Contrary to what you may have heard or read, there is hope among young Black males, and that hope was more than palpable last Thursday during the New Media Academy celebration at the August Wilson Center for African American Culture. The event was the culmination of six months of intense examination of the way media and culture impacts the lives of youth and how to become media savvy.

Jasiri X and Paradise Gray of 1Hood, founders of the academy, say that in addition to developing critical thinking skills, other goals include teaching the young men how to create, market, and shape world perception of themselves. The participating youth will be taken through the process of cultivating their voice via various forms of media. The academy was funded through a grant from the Heinz Endowment.

The specific focus, though not limited to, is to educate the participant in the nuances of the culture of today’s media, as well as, to enhance their focus on education and personal accountability in today’s world.  “This alternative education program serves a dual purpose of equipping the communities youth with the proper tools for self-expression as well as occupying their time with positive influences with a specific goal oriented agendas,” Jasiri X said.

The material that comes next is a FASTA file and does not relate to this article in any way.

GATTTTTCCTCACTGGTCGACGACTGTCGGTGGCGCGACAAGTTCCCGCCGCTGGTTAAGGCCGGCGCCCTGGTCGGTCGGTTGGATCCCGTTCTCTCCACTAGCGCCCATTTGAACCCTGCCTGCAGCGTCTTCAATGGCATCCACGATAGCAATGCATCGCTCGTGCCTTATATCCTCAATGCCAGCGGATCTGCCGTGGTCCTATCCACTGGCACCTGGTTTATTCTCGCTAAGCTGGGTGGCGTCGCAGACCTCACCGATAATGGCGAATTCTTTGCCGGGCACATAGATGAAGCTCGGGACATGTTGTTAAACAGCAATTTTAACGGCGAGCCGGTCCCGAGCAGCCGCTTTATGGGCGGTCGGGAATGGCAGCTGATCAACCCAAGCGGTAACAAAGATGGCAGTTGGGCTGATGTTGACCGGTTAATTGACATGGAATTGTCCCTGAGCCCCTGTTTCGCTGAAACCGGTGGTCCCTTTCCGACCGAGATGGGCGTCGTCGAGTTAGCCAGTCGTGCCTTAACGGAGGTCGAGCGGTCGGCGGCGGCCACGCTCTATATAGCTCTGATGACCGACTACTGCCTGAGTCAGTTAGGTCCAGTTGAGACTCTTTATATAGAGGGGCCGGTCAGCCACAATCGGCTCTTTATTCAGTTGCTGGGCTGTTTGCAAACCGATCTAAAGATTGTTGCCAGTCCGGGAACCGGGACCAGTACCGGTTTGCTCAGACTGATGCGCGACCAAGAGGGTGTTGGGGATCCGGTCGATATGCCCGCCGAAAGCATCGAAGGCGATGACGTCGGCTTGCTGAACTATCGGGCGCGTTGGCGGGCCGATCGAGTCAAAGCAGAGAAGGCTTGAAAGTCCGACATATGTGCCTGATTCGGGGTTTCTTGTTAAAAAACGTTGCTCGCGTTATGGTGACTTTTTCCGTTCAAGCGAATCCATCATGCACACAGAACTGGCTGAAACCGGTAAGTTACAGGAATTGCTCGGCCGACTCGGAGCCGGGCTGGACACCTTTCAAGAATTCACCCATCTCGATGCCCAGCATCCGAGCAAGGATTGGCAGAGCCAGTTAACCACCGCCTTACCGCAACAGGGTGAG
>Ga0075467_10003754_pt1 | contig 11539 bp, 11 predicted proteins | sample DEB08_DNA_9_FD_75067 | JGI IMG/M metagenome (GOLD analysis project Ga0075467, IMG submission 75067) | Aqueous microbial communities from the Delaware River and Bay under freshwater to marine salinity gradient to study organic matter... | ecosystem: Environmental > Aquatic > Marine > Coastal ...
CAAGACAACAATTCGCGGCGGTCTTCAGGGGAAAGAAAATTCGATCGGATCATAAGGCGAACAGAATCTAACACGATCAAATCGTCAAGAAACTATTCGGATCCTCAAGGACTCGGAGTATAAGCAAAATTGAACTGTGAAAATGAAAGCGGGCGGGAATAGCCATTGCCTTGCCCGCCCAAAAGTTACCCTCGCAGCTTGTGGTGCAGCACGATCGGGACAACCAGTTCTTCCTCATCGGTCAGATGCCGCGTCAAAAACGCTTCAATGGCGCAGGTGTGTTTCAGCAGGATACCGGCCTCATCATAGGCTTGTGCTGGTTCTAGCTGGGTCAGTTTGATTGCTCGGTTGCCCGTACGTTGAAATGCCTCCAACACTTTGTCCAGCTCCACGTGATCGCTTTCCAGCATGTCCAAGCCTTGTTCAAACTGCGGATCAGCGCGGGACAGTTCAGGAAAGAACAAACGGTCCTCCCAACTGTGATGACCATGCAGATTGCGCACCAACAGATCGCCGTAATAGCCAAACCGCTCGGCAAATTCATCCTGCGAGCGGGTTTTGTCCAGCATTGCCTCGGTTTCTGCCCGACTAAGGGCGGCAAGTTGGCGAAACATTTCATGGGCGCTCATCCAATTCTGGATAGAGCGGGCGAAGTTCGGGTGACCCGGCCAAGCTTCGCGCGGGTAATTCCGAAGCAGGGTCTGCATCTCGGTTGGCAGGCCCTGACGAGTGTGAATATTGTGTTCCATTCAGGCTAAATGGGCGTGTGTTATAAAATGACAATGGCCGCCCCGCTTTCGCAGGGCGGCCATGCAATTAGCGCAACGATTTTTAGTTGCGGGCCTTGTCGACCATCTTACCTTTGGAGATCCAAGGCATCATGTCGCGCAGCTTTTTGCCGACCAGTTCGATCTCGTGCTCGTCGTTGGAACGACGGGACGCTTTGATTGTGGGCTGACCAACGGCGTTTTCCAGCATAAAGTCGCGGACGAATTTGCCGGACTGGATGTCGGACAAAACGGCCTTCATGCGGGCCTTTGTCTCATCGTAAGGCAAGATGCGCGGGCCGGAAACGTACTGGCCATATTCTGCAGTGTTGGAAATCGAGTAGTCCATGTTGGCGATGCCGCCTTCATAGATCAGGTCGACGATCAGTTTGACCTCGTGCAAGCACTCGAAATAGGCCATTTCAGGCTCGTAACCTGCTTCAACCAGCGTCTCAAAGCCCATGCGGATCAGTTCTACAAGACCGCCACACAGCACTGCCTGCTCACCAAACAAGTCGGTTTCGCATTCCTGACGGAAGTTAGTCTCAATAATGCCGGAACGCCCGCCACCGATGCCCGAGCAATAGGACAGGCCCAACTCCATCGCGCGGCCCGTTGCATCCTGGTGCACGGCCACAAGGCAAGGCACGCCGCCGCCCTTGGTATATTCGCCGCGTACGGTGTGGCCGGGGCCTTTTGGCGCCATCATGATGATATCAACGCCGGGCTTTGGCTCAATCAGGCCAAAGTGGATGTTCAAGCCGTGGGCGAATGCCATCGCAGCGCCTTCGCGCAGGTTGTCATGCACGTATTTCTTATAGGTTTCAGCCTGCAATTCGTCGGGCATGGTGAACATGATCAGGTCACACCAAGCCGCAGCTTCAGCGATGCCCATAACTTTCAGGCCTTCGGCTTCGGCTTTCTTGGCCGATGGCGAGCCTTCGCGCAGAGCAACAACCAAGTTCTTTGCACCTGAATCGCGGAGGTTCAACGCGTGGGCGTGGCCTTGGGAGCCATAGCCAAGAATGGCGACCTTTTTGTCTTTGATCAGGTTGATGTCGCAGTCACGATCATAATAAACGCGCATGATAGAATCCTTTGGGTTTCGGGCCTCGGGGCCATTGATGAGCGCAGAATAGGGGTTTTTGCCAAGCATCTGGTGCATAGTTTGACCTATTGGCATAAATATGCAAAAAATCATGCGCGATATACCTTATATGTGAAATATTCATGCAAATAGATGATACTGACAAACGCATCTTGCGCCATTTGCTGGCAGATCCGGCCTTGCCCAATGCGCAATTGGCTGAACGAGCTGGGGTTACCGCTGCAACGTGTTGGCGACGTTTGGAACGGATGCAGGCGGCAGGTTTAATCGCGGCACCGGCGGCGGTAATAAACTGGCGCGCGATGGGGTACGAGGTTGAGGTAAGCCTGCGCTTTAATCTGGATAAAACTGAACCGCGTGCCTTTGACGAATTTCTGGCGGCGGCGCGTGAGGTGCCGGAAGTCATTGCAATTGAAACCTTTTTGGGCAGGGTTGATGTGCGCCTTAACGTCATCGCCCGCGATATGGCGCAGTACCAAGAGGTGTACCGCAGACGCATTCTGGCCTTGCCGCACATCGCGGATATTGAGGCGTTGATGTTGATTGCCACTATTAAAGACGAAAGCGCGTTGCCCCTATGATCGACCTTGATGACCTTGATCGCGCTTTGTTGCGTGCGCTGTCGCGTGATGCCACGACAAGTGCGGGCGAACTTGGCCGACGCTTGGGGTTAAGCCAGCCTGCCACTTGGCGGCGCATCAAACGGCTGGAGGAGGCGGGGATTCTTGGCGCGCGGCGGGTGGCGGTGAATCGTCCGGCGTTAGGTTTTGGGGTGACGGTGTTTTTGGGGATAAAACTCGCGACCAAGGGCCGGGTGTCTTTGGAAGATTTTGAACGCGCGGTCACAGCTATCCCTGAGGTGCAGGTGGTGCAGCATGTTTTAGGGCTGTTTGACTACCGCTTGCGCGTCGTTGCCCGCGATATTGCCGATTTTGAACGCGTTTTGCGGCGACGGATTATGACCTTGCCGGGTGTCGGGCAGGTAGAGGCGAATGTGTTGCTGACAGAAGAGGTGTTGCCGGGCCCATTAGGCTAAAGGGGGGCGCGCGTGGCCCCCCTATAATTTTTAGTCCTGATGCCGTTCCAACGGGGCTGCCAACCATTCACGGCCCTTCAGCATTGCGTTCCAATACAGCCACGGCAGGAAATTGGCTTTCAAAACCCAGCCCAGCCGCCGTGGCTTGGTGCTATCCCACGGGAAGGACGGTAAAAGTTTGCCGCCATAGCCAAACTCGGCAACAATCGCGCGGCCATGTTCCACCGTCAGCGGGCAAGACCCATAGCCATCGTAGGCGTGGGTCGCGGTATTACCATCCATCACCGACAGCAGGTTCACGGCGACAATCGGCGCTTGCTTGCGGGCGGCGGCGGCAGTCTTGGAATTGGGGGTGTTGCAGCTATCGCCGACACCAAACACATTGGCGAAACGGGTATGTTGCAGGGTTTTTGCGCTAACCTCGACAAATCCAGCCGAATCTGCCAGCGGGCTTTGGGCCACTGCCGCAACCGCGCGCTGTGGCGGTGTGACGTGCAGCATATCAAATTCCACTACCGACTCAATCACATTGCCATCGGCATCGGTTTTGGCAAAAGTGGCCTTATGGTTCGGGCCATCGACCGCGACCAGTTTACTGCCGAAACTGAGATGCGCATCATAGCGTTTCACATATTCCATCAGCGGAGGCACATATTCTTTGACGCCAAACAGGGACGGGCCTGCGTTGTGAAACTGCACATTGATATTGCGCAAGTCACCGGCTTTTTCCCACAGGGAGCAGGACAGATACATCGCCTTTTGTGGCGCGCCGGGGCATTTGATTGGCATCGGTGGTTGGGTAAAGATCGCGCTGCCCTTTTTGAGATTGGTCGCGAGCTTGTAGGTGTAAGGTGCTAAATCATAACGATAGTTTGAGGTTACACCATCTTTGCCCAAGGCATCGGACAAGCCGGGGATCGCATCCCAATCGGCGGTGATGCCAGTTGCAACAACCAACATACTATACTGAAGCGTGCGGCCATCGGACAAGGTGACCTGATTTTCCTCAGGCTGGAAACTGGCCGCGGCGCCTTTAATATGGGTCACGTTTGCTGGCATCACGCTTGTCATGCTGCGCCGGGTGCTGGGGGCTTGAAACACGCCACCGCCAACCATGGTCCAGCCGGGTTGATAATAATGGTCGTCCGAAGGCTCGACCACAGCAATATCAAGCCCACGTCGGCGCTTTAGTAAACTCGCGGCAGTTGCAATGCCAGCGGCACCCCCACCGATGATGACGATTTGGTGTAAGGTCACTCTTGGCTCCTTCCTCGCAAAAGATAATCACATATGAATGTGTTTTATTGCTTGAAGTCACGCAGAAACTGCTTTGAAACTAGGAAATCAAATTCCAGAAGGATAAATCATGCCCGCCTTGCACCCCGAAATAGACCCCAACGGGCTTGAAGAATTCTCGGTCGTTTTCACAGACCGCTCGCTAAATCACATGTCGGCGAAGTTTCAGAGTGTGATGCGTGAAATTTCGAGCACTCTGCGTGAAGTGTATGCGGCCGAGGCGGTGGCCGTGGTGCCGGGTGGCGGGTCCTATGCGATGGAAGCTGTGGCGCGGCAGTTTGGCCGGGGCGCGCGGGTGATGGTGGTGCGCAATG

The young men met twice a week after school at the August Wilson Center where each student had access to laptop computers for research and editing their work. Their field work included  observing professional Black journalists at work during the Frank Bolden Urban Journalism Workshop, a trip to the Andy Warhol Museum and the Occupy Pittsburgh encampment.

A number of current events during the course of the academy presented opportunities to students to discuss mainstream media coverage as well as have a hand in producing videos now available on YouTube including “I Am Troy Davis (T.R.O.Y.)” and video commentary on Jordan Miles.

The culminating event at the AWC was more commencement than graduation as the six young men (ranging from 14 to 18) who completed the program shared their thoughts on what they’ve learned.

“We have to create new media to change the image,” said Romie Yates of Wilkinsburg. “We’re not that stereotype. We have to stop feeding into that stereotype. We have to make music that is not disrespectful to women and to ourselves.”

Hakim George, a student at Pittsburgh Science and Technology said, “We should not have to announce our movements in advance if we have an encounter with the police.”

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